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Prelims 04 Mace and 'industry 4.0' 05 CITB reform plan 06 Lendlease and gender pay 08 Chris Blythe 09 Comment: Mark Beard 10 Art of Building shortlist 11 Feedback

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Experts Sexual harassment policy Sarah Fox on contracts Stop/start adjudications Smash & grab adjudications Extensions of time Digital tech roundtable

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Community Global student challenge Novus talent recognised Me and my project

Insight • Onsite Heritage special introduction Heritage: Restoration of the Houses of Parliament Heritage: Rebecca Thompson Heritage: Grimsby Tower Heritage: Bristol Old Vic Heritage: Using BIM Groundworks goes digital CPD: Sustainable urban drainage systems The Priory Hotel, Wareham

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Prelims

THE LATEST NEWS, PEOPLE AND COMMENT

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New skills, different jobs: Mace prepares for construction 4.0 MACE HAS PREDICTED 600,000 CURRENT CONSTRUCTION ROLES WILL DISAPPEAR BY 2040. THE FIRM’S INNOVATION DIRECTOR MATT GOUGH TALKS TO WILL MANN ABOUT THE RADICAL RESKILLING THAT LIES AHEAD

“The skills we need aren’t necessarily technical skills – we need to empower people to try new technology and understand how they might use it” Matt Gough Mace

With a forecast that up to 600,000 current roles will disappear by 2040, Mace provided a startling vision of construction’s future in its report, Moving to Industry 4.0, launched at the end of last year. Should the industry’s workforce be apprehensive? Mace’s director of innovation Matt Gough, charged with “aligning” the company’s technological transformation, thinks not. “It is an opportunity,” he argues. “The past few weeks have been really significant for the industry, with the government recognising construction as one of four key sectors in its industrial strategy. We can catapult ourselves into a different space – if we seize the opportunities offered by emerging technologies and reskill the industry.” So which jobs will be affected first by construction 4.0, and how will the industry’s workforce need to adapt to survive? Mace has identified 10 trades in its report – based on CITB statistics, Oxford University research on the impact of automation, and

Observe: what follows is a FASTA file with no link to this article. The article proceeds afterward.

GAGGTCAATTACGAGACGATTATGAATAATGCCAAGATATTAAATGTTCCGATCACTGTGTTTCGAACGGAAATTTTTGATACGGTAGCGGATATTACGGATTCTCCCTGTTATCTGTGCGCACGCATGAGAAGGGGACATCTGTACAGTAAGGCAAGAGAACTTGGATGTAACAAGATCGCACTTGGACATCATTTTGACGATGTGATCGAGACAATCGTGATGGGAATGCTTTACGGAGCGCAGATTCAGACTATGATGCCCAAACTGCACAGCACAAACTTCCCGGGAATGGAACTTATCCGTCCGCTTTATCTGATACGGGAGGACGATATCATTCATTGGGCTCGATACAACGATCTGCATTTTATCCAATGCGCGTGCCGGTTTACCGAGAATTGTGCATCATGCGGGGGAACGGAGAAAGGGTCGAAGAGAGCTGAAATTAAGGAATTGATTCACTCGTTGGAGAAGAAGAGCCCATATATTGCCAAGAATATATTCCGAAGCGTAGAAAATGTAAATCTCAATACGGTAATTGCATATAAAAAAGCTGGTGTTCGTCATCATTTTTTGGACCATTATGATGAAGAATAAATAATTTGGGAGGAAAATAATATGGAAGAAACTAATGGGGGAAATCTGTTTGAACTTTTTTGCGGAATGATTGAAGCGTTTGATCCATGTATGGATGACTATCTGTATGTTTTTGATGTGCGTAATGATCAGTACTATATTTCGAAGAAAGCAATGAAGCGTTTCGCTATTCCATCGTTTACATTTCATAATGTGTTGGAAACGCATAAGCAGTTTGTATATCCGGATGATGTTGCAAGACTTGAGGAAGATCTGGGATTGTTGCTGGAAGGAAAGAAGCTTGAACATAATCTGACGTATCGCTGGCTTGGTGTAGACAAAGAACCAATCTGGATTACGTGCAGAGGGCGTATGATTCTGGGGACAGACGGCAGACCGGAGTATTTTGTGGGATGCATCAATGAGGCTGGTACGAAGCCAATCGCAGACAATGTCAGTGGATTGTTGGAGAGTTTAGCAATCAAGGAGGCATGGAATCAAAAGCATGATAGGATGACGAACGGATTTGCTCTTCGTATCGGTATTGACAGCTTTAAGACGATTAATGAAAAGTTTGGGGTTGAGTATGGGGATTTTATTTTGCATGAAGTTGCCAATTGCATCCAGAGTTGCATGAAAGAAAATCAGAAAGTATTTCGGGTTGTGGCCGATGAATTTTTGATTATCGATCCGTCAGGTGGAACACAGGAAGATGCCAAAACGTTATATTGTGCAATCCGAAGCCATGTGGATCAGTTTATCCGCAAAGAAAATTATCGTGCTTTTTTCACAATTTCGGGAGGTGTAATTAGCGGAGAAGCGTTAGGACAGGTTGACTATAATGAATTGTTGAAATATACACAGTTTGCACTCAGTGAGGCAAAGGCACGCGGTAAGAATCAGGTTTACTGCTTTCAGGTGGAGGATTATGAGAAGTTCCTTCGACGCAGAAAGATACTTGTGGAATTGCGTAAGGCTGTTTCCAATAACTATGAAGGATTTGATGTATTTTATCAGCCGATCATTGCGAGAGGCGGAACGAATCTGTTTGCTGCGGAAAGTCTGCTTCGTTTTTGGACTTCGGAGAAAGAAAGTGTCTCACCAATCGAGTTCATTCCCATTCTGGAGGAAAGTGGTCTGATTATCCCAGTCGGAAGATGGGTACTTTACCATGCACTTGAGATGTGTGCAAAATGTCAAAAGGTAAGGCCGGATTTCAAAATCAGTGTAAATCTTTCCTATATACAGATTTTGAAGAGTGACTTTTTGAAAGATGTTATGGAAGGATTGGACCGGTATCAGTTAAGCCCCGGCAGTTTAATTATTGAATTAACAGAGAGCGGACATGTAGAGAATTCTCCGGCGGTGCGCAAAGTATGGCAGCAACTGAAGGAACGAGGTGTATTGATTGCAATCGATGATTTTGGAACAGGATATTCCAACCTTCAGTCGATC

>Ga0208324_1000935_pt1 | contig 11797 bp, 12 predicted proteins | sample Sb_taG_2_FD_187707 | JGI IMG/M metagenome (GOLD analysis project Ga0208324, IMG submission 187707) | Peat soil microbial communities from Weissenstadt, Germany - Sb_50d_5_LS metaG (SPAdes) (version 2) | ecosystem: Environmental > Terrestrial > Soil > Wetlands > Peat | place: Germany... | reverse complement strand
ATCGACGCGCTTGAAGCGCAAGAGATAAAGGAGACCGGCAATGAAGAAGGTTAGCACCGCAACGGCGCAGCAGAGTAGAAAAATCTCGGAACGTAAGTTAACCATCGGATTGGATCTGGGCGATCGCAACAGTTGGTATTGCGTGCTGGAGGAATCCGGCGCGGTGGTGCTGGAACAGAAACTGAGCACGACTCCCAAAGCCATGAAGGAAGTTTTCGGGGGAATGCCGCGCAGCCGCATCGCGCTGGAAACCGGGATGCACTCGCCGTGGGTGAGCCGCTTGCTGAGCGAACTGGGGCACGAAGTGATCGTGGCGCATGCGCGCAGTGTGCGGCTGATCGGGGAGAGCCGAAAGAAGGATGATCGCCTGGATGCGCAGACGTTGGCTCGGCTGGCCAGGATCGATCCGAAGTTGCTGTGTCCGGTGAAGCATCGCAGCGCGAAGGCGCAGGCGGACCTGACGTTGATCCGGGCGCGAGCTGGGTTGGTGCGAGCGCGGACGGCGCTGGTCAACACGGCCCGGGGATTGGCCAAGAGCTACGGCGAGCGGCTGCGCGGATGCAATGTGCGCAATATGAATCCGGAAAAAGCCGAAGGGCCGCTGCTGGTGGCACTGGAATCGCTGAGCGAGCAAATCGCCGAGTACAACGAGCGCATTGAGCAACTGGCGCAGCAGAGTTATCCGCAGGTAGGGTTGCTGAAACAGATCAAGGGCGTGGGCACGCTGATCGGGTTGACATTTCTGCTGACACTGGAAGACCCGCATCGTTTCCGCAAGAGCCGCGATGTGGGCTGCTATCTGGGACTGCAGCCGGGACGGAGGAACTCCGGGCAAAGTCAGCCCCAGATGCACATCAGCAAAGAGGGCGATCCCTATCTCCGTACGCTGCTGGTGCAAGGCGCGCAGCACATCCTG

MIND THE GENDER PAY GAP CHRIS BLYTHE COMMENT: MARK BEARD THE ART OF BUILDING SHORTLIST FEEDBACK economic forecasting from the Westminster Policy Institute – which will be most affected (see chart). Joinery, painting and decorating, and bricklaying will all see over 94% of current roles disappear. “We are already seeing some traction in certain areas, with development of bricklaying robots,” Gough notes. How quickly those roles disappear depends on how quickly construction embraces the new technology. This may not come naturally for an industry that “hasn’t always been good at innovating”, acknowledges Gough, whose own background includes a degree in film studies and IT, and a spell in the music industry. “We were slow to catch on with industry 3.0, the digital revolution, and you could say construction didn’t really spot 2.0, which was mass manufacturing,” he observes. But with 4.0 – which includes robotics, artificial intelligence and the internet of things – Gough says the industry’s advantage is that “it isn’t hampered by old technology, because construction companies don’t own many assets, unlike manufacturing for instance, so they can be agile and flexible”. Mace has identified seven priority areas where Gough believes “industry 4.0 technology” can have a significant positive impact. Drones is one. “Already we are using drones to survey large sites at a pace you wouldn’t have been able to previously, and inspect areas of buildings that are really hard to get to, for example, tall building facades,” says Gough. Other priority areas include use of augmented and virtual reality, big data and analytics.